What To Do When You Have an Exercise-Related Injury

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What To Do When You Have an Exercise-Related Injury

Injury: it is nearly impossible to avoid.

Even for the most careful person, the person who warms up, cools down, and wears safety gear, injury is inevitable at some point. Stepping off a curb incorrectly or a quick motion on unstable ground can cause injury. Reacting quickly and treating the injury is important to minimize downtime and speed healing after an exercise-related injury. A good acronym to remember is RICE: rest, ice, compression, elevation.


Stop the exercise immediately. Rest occurs from right after to the injury to several days after, depending on the severity of the injury (and guidance from a doctor, when appropriate). Limit physical activity or use of the injured area during this time. Stay hydrated and eat a healthy diet to help your body heal.


Ice should be applied to the injured area to prevent excessive swelling. Inflammation is the body’s protective shield and is appropriate directly after the injury occurs, but after activity it is important to keep swelling down to allow the area to recover. Apply a towel-wrapped bag of ice or a cold pack for ten to 20 minutes, three times a day, or as guided by a doctor. If the swelling goes down after a day or two, you can then apply heat to the affected area.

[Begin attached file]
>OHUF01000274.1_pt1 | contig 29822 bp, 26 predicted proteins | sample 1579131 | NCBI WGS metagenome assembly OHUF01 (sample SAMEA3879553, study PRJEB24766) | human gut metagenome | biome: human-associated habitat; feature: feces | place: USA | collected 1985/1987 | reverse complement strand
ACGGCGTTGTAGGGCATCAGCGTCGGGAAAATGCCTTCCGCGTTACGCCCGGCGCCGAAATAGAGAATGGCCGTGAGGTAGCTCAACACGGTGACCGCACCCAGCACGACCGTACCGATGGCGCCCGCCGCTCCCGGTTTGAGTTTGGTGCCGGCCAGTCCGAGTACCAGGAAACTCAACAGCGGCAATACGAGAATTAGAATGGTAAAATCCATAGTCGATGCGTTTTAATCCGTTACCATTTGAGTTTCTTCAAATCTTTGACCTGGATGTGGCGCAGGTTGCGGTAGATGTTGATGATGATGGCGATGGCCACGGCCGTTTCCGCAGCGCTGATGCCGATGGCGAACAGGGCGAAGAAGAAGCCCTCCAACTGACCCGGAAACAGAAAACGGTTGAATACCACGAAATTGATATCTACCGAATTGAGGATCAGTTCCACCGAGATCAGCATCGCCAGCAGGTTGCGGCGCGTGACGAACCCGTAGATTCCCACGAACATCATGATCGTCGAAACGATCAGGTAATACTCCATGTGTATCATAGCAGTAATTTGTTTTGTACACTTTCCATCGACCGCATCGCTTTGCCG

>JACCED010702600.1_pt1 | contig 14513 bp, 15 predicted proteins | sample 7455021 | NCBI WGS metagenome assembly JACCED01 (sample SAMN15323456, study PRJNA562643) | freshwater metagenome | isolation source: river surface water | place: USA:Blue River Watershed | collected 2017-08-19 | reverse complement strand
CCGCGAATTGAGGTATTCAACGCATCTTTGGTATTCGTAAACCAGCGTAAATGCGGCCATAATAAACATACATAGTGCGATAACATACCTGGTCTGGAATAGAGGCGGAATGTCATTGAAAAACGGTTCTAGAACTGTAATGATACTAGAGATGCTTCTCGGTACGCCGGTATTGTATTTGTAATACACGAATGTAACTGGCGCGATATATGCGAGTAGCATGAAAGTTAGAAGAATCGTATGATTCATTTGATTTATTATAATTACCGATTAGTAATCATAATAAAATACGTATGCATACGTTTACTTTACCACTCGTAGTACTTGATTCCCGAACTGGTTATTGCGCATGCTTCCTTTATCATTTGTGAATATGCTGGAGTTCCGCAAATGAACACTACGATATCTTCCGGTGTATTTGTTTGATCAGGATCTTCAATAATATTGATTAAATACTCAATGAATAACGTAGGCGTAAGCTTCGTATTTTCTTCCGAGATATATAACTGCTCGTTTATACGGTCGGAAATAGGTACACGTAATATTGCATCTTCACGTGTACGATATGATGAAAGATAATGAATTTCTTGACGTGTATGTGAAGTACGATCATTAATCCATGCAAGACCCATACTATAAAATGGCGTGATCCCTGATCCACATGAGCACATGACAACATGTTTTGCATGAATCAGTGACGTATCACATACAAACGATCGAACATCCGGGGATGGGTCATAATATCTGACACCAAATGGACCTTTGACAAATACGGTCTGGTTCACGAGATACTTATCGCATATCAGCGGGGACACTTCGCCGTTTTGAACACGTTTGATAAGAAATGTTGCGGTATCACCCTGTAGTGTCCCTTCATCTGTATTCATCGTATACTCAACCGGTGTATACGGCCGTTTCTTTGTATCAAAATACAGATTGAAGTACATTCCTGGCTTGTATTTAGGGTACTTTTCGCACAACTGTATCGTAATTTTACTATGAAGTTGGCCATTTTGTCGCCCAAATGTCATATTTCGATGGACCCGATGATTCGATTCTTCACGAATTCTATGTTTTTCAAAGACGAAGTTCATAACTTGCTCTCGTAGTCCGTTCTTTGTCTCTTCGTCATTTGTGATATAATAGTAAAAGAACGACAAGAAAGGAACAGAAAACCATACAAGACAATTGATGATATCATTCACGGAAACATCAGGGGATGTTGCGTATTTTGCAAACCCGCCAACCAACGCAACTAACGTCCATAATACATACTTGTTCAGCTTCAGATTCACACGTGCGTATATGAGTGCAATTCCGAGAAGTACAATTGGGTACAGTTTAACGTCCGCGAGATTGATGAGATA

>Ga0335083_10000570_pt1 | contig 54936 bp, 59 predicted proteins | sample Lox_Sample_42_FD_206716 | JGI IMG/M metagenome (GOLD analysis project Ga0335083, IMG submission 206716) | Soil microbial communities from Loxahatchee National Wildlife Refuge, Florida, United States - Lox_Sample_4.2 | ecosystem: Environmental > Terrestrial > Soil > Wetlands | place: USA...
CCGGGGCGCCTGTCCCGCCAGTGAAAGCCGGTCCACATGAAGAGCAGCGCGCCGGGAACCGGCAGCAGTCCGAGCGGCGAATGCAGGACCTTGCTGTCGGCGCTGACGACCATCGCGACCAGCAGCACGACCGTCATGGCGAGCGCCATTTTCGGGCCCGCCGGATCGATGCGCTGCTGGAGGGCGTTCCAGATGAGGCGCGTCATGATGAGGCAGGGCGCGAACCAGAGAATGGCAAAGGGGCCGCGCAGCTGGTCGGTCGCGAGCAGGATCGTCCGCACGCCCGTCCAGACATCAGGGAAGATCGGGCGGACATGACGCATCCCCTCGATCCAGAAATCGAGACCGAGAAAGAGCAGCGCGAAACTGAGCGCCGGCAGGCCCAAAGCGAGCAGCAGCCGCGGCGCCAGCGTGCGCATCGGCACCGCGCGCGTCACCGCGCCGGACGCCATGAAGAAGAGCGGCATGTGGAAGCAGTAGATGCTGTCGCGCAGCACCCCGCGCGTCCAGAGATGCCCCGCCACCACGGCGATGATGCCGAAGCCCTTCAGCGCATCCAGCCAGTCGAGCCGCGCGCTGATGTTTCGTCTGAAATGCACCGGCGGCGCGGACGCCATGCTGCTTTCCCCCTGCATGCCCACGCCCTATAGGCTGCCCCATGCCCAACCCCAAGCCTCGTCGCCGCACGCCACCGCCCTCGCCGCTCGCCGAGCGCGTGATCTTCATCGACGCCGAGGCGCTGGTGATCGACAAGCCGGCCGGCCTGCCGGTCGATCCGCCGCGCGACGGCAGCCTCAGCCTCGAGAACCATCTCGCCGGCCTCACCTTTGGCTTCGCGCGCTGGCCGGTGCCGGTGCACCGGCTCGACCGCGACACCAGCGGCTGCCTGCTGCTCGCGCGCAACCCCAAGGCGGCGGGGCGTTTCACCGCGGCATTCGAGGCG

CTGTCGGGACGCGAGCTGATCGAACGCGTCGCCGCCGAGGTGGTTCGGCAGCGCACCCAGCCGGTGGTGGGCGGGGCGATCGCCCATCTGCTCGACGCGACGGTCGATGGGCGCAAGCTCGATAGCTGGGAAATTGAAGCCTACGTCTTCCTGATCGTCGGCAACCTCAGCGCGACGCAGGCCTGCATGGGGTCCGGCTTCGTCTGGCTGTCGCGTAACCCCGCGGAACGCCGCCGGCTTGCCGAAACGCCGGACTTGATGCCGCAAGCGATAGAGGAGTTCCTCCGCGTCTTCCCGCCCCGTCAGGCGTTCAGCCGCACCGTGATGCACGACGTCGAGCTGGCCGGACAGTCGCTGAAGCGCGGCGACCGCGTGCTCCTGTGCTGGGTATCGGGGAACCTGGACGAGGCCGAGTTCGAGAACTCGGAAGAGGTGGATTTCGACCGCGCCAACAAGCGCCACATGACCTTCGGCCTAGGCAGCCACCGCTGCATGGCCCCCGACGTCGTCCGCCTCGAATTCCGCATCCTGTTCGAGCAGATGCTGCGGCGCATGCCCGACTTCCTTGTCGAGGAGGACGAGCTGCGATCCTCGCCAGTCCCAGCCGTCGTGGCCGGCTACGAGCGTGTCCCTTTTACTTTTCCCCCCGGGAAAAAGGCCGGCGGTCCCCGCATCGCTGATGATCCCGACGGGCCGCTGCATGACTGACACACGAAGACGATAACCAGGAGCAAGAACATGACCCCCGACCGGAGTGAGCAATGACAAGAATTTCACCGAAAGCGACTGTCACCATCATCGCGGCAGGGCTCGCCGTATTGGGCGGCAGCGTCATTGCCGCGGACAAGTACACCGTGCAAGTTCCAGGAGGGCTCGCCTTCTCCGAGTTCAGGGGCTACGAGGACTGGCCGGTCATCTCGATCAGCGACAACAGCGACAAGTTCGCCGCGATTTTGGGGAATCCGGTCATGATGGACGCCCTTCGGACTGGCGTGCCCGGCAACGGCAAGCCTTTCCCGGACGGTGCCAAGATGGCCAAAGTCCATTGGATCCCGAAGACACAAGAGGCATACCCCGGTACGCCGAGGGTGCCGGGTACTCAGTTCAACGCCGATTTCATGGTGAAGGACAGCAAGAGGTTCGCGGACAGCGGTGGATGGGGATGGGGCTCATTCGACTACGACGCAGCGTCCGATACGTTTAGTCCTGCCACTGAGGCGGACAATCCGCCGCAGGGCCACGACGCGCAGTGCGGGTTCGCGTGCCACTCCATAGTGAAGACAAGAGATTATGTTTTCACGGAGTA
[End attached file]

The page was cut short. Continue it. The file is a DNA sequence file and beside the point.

This step is often paired with ice. The injured area can be wrapped with a flexible bandage, ice applied, and that can be held in place with another flexible bandage. Compression lends support to the injured area and keeps swelling down.


Finally, when possible, raise the injured area above the level of the heart. This prevents blood from rushing to the area and increasing swelling.

Arnica cream can also be applied to the affected area twice a day to reduce bruising and swelling.

If you cannot move the injured area, or the injury is accompanied by pain that is not eased by the previous steps, go see your doctor as soon as you can. Some injuries can be deceptive and may require a special splint or supportive device (like an inflatable boot). If you feel uncertain about the level of severity of the injury, especially if it is your first injury, then consider visiting a doctor as your first step.

Taking quick action when injured can help speed healing and ease pain; how do you respond when you get hurt? 

Image by Quinn Dombrowski via Flickr


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About the Author:

At Holistic Pain, we have a passion for helping you and those who around you who suffer from pain find relief. Part of that passion extends to education and transparency. In our Holistic Pain blog, we focus on new research studies, along with our own tips, for maintaining and improving your quality of life, even with pain.

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